Good days….except for when I did something wrong…..then they weren’t quite as good!

View of the windmill looking west from Hope Cottage (Hopelands) early 1900s.

View of the windmill looking west from Hope Cottage (Hopelands) early 1900s.

Another view of the windmill taken from a similar vantage point but much further away. Less than a mile from this idyllic scene was the hustle, bustle, dirt and grime of the old town.

Another view of the windmill taken from a similar vantage point but much further away. Less than a mile from this idyllic scene was the hustle, bustle, dirt and grime of the old town.

The Highgate Road area in 1938. Hopelands is the white building towards the top left. Towards the top right are the premises of Highgate Brewery.

The Highgate Road (left) and Highgate Avenue (right) area in 1938. Hopelands is the white building towards the top left. Towards the top right are the premises of Highgate Brewery.

A close up of the image above showing Hopelands and the windmill in more detail.

A close up of the image above showing Hopelands and the windmill in more detail.

Having written and published this post a lady by the name of Rebecca Lynall made a very interesting, personal and articulate comment about the post. With Rebecca’s permission I reproduce it in its entirety below as I hope any future readers will find it as interesting as I did. I did jokingly make the comment to Rebecca “you supply the words I’ll supply the photographs and illustrations!”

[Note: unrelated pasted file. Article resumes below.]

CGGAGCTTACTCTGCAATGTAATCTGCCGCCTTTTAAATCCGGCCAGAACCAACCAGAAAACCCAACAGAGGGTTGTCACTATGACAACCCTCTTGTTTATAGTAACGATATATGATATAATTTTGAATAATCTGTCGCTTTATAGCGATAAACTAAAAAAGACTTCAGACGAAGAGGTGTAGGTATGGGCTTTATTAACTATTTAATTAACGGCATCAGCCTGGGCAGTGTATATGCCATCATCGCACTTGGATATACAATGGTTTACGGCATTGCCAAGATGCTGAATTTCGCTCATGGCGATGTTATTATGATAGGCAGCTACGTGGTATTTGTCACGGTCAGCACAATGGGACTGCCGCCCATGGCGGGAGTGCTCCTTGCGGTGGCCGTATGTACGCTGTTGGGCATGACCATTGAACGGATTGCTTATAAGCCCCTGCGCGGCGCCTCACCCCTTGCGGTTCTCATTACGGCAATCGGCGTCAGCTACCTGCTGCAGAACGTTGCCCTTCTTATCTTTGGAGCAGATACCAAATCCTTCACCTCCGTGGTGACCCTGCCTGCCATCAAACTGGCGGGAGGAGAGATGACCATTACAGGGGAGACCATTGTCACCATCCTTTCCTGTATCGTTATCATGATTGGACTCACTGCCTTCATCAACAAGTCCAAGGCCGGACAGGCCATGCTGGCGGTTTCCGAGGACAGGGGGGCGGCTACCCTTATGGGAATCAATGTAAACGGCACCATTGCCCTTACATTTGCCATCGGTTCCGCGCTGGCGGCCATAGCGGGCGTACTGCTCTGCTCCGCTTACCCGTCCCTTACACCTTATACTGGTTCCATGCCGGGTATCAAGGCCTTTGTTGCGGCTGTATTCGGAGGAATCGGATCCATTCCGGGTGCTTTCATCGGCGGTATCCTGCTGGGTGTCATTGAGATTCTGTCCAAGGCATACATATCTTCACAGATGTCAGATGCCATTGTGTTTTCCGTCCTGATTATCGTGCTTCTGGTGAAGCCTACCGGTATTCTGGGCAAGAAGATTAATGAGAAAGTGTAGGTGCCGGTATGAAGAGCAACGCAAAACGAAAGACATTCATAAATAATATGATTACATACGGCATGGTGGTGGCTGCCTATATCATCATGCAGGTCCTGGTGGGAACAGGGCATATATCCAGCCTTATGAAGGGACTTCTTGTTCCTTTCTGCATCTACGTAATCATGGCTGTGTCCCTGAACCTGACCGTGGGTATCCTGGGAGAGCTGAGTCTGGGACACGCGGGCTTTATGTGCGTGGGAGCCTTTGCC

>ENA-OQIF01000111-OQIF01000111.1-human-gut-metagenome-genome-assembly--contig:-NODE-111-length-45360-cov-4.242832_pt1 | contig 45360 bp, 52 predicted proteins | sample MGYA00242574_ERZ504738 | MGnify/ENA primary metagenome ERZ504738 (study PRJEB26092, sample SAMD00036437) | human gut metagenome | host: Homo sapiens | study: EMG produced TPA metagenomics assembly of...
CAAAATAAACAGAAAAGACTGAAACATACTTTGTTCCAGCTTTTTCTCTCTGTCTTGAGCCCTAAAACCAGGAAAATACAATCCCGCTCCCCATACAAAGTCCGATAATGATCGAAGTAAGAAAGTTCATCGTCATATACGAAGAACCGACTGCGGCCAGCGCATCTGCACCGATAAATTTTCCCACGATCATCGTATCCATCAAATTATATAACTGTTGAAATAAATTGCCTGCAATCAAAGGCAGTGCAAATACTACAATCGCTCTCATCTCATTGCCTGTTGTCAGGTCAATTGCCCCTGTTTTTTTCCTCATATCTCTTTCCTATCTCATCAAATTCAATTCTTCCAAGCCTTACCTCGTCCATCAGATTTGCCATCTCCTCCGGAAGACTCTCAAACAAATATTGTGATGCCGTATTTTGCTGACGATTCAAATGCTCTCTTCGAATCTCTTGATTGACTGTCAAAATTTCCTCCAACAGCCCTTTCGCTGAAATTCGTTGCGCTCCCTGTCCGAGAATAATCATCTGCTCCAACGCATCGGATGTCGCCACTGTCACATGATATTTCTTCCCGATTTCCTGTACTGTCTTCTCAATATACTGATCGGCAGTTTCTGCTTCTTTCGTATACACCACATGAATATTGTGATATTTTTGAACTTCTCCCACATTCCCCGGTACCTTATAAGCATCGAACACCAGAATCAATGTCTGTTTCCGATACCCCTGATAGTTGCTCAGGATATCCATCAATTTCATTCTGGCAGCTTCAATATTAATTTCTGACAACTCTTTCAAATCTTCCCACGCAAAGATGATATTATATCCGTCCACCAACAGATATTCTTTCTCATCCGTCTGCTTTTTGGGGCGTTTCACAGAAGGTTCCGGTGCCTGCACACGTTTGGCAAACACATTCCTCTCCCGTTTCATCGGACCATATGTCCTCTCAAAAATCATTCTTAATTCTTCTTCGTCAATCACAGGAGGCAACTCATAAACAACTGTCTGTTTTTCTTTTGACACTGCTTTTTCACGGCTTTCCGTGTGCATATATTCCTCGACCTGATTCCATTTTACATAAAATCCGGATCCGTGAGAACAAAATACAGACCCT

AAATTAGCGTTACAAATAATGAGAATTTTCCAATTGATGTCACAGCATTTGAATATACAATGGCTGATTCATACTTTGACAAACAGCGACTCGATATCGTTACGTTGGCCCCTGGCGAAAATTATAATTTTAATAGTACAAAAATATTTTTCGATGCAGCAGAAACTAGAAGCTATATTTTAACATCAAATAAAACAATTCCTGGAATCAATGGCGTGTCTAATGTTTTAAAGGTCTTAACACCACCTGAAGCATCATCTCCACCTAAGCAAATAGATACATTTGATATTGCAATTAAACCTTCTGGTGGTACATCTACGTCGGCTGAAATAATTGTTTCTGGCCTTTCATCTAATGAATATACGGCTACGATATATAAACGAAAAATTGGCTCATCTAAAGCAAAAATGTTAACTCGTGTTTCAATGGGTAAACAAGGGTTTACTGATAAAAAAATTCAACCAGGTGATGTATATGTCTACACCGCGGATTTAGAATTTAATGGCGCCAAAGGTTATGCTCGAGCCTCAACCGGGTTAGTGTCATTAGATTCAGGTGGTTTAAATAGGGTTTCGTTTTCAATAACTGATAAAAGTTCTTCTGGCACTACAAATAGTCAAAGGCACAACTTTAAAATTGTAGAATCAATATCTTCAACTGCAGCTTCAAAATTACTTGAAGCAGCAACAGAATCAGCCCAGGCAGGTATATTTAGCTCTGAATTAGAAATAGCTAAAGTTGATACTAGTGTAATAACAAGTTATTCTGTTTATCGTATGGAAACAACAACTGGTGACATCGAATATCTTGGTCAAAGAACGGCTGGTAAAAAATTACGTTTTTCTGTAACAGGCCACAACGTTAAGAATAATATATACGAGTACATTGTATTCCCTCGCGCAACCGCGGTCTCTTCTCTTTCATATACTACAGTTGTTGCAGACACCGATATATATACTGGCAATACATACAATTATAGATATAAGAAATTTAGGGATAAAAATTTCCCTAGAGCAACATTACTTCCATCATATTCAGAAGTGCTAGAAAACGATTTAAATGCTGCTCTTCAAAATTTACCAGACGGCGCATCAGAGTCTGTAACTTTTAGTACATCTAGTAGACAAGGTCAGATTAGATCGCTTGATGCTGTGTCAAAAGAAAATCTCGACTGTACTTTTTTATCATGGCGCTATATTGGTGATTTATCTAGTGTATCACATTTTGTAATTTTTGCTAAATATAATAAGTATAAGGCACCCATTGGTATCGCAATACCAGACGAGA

I remember the Hope Cottage you refer to, or ‘Hopelands’ as I knew it, very well.
 I had the privilege of growing up next door to this magnificent house as I lived at ‘Sandylands’ which bordered the edge of the grounds of this property by Highgate Windmill (Our garden bordered where the glasshouses are shown on the second photograph above) 
Years after the Eyland’s, this wonderful house was acquired by the Shelley family. It was Jack Shelley who lived there, son of the former Mayor of Walsall. I do not know whether Edward Shelley used to live there too, I wouldn’t like to say, but I remember Jack himself, who ran Shelley’s Chemist in Caldmore, his sons Tony a magician and Jim a musician, and his beloved dog Brandy.
 After school, along with neighbouring children I would walk up Jack’s huge sweeping drive to Hopelands, which was painted a very pale green colour, and ring the doorbell.

It used to take Jack quite a while to get to the door. It was a large wooden door, but the interior door was stained glass.
 Jack would open the door, usually dressed in a three-piece suit with greased back hair and his trademark huge smile.
“Can we take Brandy for a walk?” we would all chime. And off we would go round the block with the dog, who would huff and puff his/her way (I’m not sure even now whether it was a dog or a bitch!) around the block.